Yesterday, for the first time, I gave a public reading from my memoir, What I Forgot…and Why I Remembered. It was a powerful experience, offering me a personal taste of what the Berkshire Festival of Women Writers has been giving to other women writers all month.
We met at the Friends Meeting House in Great Barrington, in a meeting room imbued with incredibly peaceful energy and beautiful light, with big windows opening up to the trees, mountains and sky off to the West. I stood with my back to the view, wanting the audience to see me as I see myself, a small human nestling up to the flank of our great Mother Earth. The reading started at 4 p.m., so as I talked and read the sun sank slowly behind me, and I was told afterwards that hawks cruised by casually a few times, riding the strong March winds.
Earth, water, fire and air…those are the elements that compose each of us, literally and figuratively. We are simply emanations of our planet, like the flowers of the field and the fish of the sea. Remembering that, it becomes easier to see how insane it is to poison and destroy our planet. It is, quite simply, suicidal.
Last week a beloved member of my local community, a young woman, took her own life and set off a storm of grief.
How powerful it would be if that kind of deeply felt emotional response could be aroused in relation to the slow-moving suicidal ecocide that we are all currently participating in!
Of course, first we have to recognize what’s happening. As I say in my memoir, most of us are still sleep-walking when it comes to seeing the great tragedy of our times. We’ll still be sleep-walking, mumbling numbly that “everything is fine,” right off that cliff, unless we can be woken up in time and aroused to channel our emotions into positive change.
It’s not scientific facts and figures that will wake people up to the reality of the Sixth Great Extinction and the human-induced ending of the stable climate we’ve enjoyed for many thousands of years.
It’s hearts, not minds, that must be moved. And for that, it’s stories, not charts, that are called for.
It’s in this spirit that I offer my story in my memoir. Here is a quote that I read yesterday:
“My story is the story of a generation of Americans who grew up with tremendous privilege, so comfortable and coddled that we were not even aware of how very privileged we were. It is the story of many generations of people who grew up believing that they had the right to take endlessly from the natural world, without fear of exhausting the planet’s resources, and without ever giving anything back. It is the story of my generation’s tremendous alienation from Nature, our reliance on technology and engineering to solve all problems, to the point where we could delude ourselves that we did not need the natural world to make us happy, only our own representations of her, and the resources we could extract at the push of a button.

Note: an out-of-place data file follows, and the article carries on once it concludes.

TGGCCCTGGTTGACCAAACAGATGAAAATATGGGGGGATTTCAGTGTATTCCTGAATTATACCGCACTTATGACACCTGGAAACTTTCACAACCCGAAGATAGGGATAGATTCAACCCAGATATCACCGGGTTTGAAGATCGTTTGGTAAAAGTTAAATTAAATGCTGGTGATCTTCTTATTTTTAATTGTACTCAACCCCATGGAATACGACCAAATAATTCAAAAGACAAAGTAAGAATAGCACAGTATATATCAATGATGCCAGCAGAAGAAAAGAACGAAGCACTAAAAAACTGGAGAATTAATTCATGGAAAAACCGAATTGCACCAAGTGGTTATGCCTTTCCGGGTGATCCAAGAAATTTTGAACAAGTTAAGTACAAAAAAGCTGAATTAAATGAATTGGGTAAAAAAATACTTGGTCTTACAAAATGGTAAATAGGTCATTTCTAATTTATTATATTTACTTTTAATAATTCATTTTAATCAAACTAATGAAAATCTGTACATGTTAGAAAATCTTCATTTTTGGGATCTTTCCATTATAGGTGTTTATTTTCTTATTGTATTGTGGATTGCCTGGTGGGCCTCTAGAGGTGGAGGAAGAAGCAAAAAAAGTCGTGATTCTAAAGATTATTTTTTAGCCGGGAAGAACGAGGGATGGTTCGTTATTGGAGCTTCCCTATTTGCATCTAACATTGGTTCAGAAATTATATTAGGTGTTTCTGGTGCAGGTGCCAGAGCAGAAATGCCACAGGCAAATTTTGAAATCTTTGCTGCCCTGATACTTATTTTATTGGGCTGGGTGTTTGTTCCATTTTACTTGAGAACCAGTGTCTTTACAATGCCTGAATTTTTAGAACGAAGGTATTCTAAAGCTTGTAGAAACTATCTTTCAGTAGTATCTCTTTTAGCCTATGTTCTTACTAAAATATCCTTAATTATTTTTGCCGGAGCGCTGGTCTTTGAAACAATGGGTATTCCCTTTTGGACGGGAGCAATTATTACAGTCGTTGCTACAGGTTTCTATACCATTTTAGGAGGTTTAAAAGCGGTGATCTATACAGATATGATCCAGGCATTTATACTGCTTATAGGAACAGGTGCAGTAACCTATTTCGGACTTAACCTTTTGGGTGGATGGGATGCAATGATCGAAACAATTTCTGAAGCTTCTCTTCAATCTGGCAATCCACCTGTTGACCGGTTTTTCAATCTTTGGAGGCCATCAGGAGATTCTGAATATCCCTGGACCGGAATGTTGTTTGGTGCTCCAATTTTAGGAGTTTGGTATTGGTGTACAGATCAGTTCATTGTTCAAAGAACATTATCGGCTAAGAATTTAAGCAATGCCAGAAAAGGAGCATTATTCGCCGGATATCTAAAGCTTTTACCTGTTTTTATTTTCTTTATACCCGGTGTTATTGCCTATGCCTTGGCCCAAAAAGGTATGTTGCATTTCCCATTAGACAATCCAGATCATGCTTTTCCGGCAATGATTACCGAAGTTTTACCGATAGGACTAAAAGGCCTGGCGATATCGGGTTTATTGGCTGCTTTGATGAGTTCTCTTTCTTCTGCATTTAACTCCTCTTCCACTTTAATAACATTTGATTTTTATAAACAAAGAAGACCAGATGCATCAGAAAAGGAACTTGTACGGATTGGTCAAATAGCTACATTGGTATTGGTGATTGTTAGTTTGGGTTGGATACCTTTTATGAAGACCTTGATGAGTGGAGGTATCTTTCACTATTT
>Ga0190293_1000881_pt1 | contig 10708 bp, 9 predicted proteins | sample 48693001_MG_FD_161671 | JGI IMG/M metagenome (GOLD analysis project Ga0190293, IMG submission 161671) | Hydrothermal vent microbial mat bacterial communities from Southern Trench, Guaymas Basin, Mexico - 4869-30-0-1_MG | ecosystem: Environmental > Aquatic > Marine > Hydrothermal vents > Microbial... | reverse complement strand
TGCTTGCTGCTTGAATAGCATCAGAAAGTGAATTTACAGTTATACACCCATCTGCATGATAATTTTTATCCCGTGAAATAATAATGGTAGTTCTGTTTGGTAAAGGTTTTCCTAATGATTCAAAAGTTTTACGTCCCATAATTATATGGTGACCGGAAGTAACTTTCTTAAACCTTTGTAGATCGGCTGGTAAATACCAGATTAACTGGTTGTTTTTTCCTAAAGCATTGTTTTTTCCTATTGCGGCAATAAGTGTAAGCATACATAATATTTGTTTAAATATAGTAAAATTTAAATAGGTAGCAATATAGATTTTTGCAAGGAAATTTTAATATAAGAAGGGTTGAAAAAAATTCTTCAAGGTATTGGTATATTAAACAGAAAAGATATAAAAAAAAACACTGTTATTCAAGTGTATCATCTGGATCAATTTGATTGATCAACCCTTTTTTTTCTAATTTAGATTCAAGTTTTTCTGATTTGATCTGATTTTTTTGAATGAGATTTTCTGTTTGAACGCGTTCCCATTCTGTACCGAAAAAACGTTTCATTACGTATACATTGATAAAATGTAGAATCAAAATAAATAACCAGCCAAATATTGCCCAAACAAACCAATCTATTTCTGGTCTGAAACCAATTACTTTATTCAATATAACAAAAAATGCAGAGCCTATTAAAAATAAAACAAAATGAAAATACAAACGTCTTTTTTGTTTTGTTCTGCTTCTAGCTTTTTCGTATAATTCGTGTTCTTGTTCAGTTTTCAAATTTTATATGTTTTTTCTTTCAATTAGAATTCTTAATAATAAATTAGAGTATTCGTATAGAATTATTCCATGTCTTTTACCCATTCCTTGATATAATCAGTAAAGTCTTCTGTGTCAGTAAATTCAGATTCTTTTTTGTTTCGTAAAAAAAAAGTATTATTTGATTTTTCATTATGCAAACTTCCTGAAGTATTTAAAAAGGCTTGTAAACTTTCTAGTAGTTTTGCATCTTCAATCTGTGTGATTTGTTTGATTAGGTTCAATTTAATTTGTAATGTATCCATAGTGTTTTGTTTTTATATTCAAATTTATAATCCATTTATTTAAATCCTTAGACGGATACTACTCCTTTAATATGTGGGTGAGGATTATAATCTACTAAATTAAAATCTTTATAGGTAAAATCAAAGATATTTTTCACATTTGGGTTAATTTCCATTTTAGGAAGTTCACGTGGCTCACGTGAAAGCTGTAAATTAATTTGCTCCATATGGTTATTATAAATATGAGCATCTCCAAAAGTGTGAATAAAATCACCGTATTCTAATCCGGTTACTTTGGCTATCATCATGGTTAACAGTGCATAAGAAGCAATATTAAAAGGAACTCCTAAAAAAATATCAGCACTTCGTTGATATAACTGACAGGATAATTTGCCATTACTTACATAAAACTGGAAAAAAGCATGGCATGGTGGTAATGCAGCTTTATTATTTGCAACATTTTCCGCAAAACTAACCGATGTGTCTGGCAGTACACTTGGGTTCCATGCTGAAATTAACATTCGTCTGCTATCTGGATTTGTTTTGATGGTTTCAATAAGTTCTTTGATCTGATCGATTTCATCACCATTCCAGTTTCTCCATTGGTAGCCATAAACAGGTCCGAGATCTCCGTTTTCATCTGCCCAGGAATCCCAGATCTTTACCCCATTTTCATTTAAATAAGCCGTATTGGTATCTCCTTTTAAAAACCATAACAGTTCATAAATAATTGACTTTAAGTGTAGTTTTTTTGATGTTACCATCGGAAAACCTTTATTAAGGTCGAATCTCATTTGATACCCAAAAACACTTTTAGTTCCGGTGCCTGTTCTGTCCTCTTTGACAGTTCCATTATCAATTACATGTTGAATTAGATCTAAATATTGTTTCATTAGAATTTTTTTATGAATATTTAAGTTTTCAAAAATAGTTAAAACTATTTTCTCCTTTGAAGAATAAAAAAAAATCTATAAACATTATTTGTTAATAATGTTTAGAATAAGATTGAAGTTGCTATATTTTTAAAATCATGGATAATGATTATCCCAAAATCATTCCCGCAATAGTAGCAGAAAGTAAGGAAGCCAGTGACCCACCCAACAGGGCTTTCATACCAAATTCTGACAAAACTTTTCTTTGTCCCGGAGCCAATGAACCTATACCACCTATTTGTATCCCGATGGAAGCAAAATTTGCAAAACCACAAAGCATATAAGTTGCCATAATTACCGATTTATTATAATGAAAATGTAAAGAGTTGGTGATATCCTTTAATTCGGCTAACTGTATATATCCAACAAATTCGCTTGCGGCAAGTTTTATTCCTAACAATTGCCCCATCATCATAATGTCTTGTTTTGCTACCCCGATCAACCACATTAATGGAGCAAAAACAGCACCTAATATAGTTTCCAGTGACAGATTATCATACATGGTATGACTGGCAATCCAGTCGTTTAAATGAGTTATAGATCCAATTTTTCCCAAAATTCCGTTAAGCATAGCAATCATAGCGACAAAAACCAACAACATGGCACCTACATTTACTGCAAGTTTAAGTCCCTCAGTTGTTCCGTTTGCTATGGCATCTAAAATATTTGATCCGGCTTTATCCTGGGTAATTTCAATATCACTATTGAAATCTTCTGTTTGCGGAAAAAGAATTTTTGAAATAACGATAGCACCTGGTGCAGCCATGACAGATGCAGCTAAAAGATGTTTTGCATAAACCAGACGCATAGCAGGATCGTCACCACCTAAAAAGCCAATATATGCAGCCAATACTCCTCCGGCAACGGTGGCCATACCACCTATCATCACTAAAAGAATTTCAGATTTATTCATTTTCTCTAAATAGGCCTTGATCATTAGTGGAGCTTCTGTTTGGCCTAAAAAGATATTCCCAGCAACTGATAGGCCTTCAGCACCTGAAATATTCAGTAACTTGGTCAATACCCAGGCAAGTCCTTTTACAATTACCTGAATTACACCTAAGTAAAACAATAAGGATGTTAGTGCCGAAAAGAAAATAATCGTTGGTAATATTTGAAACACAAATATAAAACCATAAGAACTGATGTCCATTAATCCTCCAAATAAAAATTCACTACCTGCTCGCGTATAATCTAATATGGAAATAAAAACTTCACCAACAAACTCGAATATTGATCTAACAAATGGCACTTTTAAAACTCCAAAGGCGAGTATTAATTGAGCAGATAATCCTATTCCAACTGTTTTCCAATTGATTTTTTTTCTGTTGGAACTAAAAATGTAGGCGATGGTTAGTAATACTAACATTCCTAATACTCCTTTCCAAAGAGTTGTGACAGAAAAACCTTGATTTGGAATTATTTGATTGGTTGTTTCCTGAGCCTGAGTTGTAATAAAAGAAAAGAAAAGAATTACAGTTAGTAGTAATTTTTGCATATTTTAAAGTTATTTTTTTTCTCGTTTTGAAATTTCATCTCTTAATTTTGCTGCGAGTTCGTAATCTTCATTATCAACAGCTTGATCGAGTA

“My story is the story of how finally, at midlife, I came back to my senses and woke up to the impending disaster that my generation had presided over unthinkingly. I could share this story in the hopes that the very ordinariness of it would help my peers to wake up as well, and join the great struggle of our time, the struggle to turn our tremendous intelligence to the good work of creating a livable future for ourselves, our children and the billions of innocents condemned to extinction by our thoughtlessness.”
I also read a quote from Audre Lorde, who has been so important in encouraging me to overcome my social conditioning to be quiet, to be polite, to go with the flow, to suck it up, to keep my head down…which women, in particular, get a heavy dose of all our lives.
This is what Lorde has to say about that conditioning, from her essay “The Transformation of Silence into Language and Action, in the Sister Outsider collection:
“My silences had not protected me. Your silence will not protect you….What are the words you do not yet have? What do you need to say? What are the tyrannies you swallow day by day and attempt to make your own, until you will sicken and die of them, still in silence?…
“In the cause of silence, each one of us draws the face of her own fear—fear of contempt, of censure, or some judgment, or recognition, of challenge, of annihilation. But most of all, I think, we fear the visibility without which we cannot truly live….
“And that visibility which makes us most vulnerable is that which is also the source of our greatest strength. Because the machine will try to grind you into dust anyway, whether or not we speak. We can sit in our corners mute forever while our sisters and ourselves are wasted, while our children are distorted and destroyed, while our Earth is poisoned; we can sit in our safe corners mute as bottles, and we will still be no less afraid….
“We can learn to work and speak when we are afraid in the same way that we have learned to work and speak when we are tired. For we have been socialized to respect fear more than our own needs for language and definition, and while we wait in silence for that final luxury of fearlessness, the weight of that silence will choke us.”
Truly we no longer have the luxury of waiting for the time to be right to speak up, to take action, to admit to ourselves and others that everything is NOT FINE, not at all.
All of our stories are important. The more we open up and share with one another, the greater the potential that we’ll be able to find the connecting points that will enable us to work together to create a new story, a bridge of a story to carry us forward into the future and help us create the structures we will need to weather the storms that are coming.